Via Dr. Stefan Gruenwald
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Dust in the clouds

Dust in the clouds | Biosciencia News | Scoop.it
At any given time, cirrus clouds — the thin wisps of vapor that trail across the sky — cover nearly one-third of the globe. These clouds coalesce in the upper layers of the troposphere, often more than 10 miles above the Earth’s surface.
Biosciencia's insight:

Cirrus clouds influence global climate, cooling the planet by reflecting incoming solar radiation and warming it by trapping outgoing heat. Understanding the mechanisms by which these clouds form may help scientists better predict future climate patterns.

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Potential flu pandemic lurks

Potential flu pandemic lurks | Biosciencia News | Scoop.it
In the summer of 1968, a new strain of influenza appeared in Hong Kong. This strain, known as H3N2, spread around the globe and eventually killed an estimated 1 million people.
Biosciencia's insight:

In the summer of 1968, a new strain of influenza appeared in Hong Kong. This strain, known as H3N2, spread around the globe and eventually killed an estimated 1 million people.

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Genetics And Neurobiology: The Future Of Bipolar Disorder Treatment And Diagnosis

Genetics And Neurobiology: The Future Of Bipolar Disorder Treatment And Diagnosis | Biosciencia News | Scoop.it
The Lancet reviews recent findings in the research of genetics, diagnosis, and treatment of bipolar disorder.
Biosciencia's insight:

Innovative combinations of neuroimaging and pattern recognition approaches might better identify individual patterns of neural structure and function to diagnose a patient’s affective disorder.

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Linguists Trace European, Asian Languages Back to One Proto-Language

Linguists Trace European, Asian Languages Back to One Proto-Language | Biosciencia News | Scoop.it
Languages spoken across Europe and Asia are descended from a proto-language that was used 15,000 to 10,000 years ago, say researchers led by Dr Andrew Meade from the University of Reading, UK.
Biosciencia's insight:

Ice Age people living in Europe might have used forms of some common words including I, you, we, thou, not, that, to give, who, that in some cases could still be recognized today

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Spacewalking repair halts station leak - for now (Update)

Spacewalking repair halts station leak - for now (Update) | Biosciencia News | Scoop.it
Astronauts making a rare, hastily planned spacewalk replaced a pump outside the International Space Station on Saturday in hopes of plugging a serious ammonia leak.
Biosciencia's insight:

The astronauts Christopher Cassidy and Thomas Marshburn made a spacewalk to replace the pump after flakes of frozen ammonia coolant were spotted outside the station on Thursday.

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Can Artificial Retinas Restore Natural Sight? | MIT Technology Review

Can Artificial Retinas Restore Natural Sight? | MIT Technology Review | Biosciencia News | Scoop.it
Artificial retinas give the blind only the barest sense of what's visible, but researchers are working hard to improve that.
Biosciencia's insight:

This light-sensing implant developed by Germany’s Retina Implant contains 1,500 photodiodes.

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Commercial quantum computer leaves PC in the dust

Commercial quantum computer leaves PC in the dust | Biosciencia News | Scoop.it
We may soon reap the benefits of quantum computing now that a D-Wave quantum device has beaten a regular PC in a number-crunching face-off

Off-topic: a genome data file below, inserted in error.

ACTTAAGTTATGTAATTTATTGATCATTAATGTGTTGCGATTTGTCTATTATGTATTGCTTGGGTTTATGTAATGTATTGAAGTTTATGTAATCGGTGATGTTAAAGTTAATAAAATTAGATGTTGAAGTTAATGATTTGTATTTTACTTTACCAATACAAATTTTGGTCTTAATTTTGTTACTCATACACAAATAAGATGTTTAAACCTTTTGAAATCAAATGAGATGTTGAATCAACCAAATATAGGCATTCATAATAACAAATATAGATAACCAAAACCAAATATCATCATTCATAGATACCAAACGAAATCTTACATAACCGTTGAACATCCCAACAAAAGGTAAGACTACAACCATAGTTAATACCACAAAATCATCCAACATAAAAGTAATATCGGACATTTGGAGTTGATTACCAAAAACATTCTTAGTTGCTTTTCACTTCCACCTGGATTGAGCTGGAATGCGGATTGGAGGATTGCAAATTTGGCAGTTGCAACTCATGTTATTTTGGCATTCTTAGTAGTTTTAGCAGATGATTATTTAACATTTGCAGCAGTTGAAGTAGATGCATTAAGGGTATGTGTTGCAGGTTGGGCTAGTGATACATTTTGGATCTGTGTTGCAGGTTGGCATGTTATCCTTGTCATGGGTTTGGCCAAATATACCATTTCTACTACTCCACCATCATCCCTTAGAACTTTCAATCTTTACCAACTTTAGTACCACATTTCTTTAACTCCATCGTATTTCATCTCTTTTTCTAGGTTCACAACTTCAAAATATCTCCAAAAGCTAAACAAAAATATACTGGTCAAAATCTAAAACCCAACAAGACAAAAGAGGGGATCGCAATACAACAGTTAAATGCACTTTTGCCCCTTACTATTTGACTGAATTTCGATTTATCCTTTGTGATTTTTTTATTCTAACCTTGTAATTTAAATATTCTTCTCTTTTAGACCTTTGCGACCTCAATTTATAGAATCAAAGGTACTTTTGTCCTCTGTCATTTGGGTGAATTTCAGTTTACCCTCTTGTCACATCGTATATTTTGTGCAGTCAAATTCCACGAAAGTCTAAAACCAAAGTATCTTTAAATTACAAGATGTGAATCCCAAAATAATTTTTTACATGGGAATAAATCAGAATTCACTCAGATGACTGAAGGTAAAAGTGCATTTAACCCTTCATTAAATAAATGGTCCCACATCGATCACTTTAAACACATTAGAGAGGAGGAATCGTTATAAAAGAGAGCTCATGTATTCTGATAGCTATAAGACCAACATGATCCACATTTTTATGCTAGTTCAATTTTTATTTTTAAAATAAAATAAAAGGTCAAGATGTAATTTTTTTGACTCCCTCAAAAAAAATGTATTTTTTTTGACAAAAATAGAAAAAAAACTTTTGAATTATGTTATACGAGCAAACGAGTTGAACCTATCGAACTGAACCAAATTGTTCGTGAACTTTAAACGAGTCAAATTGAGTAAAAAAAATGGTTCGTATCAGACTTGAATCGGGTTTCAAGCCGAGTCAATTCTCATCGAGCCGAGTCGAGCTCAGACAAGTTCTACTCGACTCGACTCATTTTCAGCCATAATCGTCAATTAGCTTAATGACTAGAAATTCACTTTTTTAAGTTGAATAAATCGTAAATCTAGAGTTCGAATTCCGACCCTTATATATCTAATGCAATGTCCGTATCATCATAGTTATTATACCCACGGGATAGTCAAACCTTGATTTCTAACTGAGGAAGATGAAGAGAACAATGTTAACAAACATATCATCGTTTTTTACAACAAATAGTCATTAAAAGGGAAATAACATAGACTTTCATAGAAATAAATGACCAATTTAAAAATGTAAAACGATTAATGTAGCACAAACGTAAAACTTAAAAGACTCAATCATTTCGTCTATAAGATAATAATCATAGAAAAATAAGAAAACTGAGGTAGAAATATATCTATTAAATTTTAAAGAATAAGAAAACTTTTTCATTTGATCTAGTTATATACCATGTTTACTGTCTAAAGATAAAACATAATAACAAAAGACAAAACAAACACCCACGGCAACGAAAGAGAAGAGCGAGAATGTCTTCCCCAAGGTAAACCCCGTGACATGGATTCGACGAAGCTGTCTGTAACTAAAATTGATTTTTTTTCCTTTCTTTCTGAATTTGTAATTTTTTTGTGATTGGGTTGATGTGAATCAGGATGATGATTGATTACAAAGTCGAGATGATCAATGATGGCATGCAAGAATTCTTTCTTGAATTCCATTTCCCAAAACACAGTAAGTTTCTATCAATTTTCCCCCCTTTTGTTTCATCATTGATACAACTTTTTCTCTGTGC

Biosciencia's insight:

For the first time, a commercially available quantum computer has been pitted against an ordinary PC – and the quantum device left the regular machine in the dust.

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Study suggests link between tumor suppressors and starvation survival

Study suggests link between tumor suppressors and starvation survival | Biosciencia News | Scoop.it
A particular tumor suppressor gene that fights cancer cells does more than clamp down on unabated cell division—the hallmark of the disease—it also can help make cells more fit by allowing them to fend off stress, says a University of Colorado...
Biosciencia's insight:

A tumor supressor gene found in the common laboratory nematode, C. elegans, has been shown to not only shut down cancerous cell division but also to fend off stress, according to a new University of Colorado Boulder study.

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Earth and Moon Got Water from Common Source

Earth and Moon Got Water from Common Source | Biosciencia News | Scoop.it
Measurements of the chemical composition of Moon rocks suggest that Earth was born with its water already present, rather than having the precious liquid delivered several hundred million years later by comets or asteroids.
Biosciencia's insight:

Analyses of rocks brought back by the Apollo program show that the Moon's water shares a common origin with water on Earth.

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The Biology of Kindness: How It Makes Us Happier & Healthier - TIME

The Biology of Kindness: How It Makes Us Happier & Healthier - TIME | Biosciencia News | Scoop.it
The Biology of Kindness: How It Makes Us Happier & Healthier
TIME
There's a reason why being kind to others is good for you— and it can now be traced to a specific nerve.
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Power plants: Researchers explore how to harvest electricity directly from plants

Power plants: Researchers explore how to harvest electricity directly from plants | Biosciencia News | Scoop.it
(Phys.org) —The sun provides the most abundant source of energy on the planet. However, only a tiny fraction of the solar radiation on Earth is converted into useful energy.
Biosciencia's insight:

Ramaraja Ramasamy and Yogeswaran Umasankar work together to capture energy created during photosynthesis. Ramasamy is an assistant professor in the UGA College of Engineering and Umasankar is postdoctoral research associate working in his lab.